One year after the Village of Hoosick Falls tabled a controversial settlement agreement, the Rensselaer County community has agreed to accept payments from companies blamed for polluting local water supplies.
Hoosick Falls Mayor Rob Allen opened a special village board meeting Tuesday night by reading a resolution to accept a more than $331,000 payment from Saint-Gobain and Honeywell, two companies blamed for the presence of PFOA and other volatile organic compounds in local water supplies…
“And whereas, such offer by Saint-Gobain Performance Plastics and Honeywell to make such payment to the Village of Hoosick Falls is made with acknowledgement by Saint-Gobain and Honeywell that the village will not provide any release to such companies for such payment and that the village retains all rights and claims that the village may have relative to expenses and lost revenue not being reimbursed by Saint-Gobain and Honeywell herein.”
The meeting came exactly one year after the village board voted to table a $1 million partial settlement agreement with the companies amid widespread community opposition.
That settlement would have reimbursed certain costs incurred by the village in its response to the contamination that was first discovered in 2014, but would have also prohibited the village from seeking further payment for those services.
A year later, the village has a new mayor and a new prominent environmental attorney, David Engel of Albany firm Nolan & Heller. In January, the village voted to allow the firm to take legal action against Saint-Gobain and Honeywell.
A permanent filtration system has been installed on the village water system and point-of-entry systems have been installed on homes with private wells. The remediation efforts are part of a consent order between the companies and New York state.
Both Mayor Allen and Engel were among the crowd that spoke out against the proposed settlement negotiated under the council led by previous mayor David Borge, who did not seek reelection.
Now representing the village, Engel contrasted the motion on the table Tuesday night, which does not release the companies from liability, with last year’s settlement offer.
“You should also recall that last year’s settlement only covered costs up to the date of the settlement and would have barred any further recovery for costs thereafter. By accepting this payment right now, we are taking the bare minimum that the companies are willing to give up at this point, and we retain the right to go after further costs,” said Engel. “And the village incurs costs every day.”
The village had approached the companies seeking more than $700,000. The agree-to $331,000 covers engineering and other direct costs but does not cover items like lost water and sewer revenues.
Engel said Tuesday’s resolution is not a full or interim settlement.
“There is no downside here, we are giving up nothing. We are getting money that they owe the village and they should have paid a long time ago. And even as you and I are here this evening, the amount of money that the village is owed by the companies goes up moment by moment,” said Engel.
The calm demeanor of those seated in the small village board room contrasted sharply with the explosive 2017 meeting where residents brought signs and booed the proposed settlement.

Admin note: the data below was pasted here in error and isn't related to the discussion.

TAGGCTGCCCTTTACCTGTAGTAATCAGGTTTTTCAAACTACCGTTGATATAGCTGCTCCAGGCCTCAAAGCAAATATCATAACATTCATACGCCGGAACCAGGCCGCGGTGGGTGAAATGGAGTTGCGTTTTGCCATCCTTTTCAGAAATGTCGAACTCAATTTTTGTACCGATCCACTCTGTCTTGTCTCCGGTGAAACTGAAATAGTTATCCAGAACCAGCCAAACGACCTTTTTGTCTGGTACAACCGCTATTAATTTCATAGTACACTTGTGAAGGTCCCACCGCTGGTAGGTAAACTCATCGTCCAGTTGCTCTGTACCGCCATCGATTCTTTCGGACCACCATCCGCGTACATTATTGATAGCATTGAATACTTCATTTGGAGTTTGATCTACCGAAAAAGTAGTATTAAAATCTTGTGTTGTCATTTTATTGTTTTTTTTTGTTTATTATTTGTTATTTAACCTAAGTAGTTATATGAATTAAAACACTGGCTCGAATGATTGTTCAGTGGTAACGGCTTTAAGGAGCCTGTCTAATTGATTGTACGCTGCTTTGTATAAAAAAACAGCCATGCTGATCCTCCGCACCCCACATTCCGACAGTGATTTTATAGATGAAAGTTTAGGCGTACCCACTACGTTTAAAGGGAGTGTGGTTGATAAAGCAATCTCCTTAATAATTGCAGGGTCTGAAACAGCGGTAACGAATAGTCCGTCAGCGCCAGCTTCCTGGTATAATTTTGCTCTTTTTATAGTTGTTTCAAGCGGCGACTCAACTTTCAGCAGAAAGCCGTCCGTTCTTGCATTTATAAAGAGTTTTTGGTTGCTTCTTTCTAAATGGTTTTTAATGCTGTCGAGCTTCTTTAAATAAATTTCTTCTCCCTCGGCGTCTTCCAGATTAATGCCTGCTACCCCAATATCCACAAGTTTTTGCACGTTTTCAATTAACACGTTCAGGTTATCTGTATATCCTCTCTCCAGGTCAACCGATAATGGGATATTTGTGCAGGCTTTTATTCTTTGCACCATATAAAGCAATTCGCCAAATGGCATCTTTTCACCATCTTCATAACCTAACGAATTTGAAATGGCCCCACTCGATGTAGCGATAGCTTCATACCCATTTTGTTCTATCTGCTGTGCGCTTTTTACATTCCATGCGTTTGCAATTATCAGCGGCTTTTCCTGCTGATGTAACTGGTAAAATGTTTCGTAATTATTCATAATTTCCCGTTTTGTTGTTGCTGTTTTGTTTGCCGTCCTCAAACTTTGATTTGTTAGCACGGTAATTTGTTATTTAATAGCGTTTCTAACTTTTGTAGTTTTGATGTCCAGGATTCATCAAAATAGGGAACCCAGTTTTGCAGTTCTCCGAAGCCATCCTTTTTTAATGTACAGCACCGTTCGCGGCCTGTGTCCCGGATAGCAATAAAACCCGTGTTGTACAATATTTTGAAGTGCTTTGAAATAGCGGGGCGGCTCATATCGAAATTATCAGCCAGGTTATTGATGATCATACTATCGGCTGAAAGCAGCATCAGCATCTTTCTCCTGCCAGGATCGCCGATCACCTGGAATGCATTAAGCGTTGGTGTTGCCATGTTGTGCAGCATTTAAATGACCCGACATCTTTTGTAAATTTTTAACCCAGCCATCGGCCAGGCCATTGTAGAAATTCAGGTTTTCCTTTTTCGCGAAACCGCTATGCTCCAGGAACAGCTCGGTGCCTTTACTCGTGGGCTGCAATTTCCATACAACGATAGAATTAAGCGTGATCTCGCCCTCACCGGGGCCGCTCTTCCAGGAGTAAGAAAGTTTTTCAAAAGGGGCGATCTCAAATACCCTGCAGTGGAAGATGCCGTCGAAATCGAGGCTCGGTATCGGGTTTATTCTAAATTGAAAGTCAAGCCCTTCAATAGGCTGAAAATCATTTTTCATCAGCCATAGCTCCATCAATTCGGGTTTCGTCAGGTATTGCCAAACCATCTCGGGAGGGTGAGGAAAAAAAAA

With last year’s settlement offer on her mind, resident Yvette MacIntosh Sauer told Mayor Allen she was concerned that taking money now would affect future reimbursement.
“That settlement, that was just unfair. We were being sold cheaply, OK?” said MacIntosh Sauer.
“What we’re doing tonight will have no effect on any of that,” said Allen.
Some in the audience remain concerned about a stigma attached to the ongoing issues.
Village trustee Brian Bushner asked for patience and pointed to Hoosick Falls’ regarded legal representation and the New York State Department of Environmental Conservation’s ongoing work to find a new permanent water supply for the village. Currently, the agency is studying bringing clean water to Hoosick Falls from the Tomhannock Reservoir, about 10 miles away.
“All these processes take time, but when we figure what we’re doing with that as well, I think our stigma problems are solved.”
Resident Kevin Allard sees acceptance of the payments as a start.
“The people in the village of Hoosick Falls are still drinking remediated water out of a Superfund site. And its de facto remediation that the people of Hoosick Falls are paying full price for. And they need to be compensated for that,” said Allard. “So I can see that we’ve got a great start and that you’ve got a great future moving forward. And I say to that: go get ‘em.”
The village board voted to accept the payment unanimously. Mayor Allen said the money would go toward the village’s fund balance.
The village owes more than a half-million dollars to a different law firm for services provided under the previous administration in response to the PFOA issue.
In a statement, Saint-Gobain Performance Plastics spokeswoman Dina Pokedoff said the companies were pleased to see the village accept the funds. She goes on to say in part, “Saint-Gobain Performance Plastics and Honeywell have been in continuous dialogue with this administration, as well as the previous administration, to provide reimbursements to the Village for the costs it incurred regarding the treatment systems that ensure Village residents have access to potable drinking water.”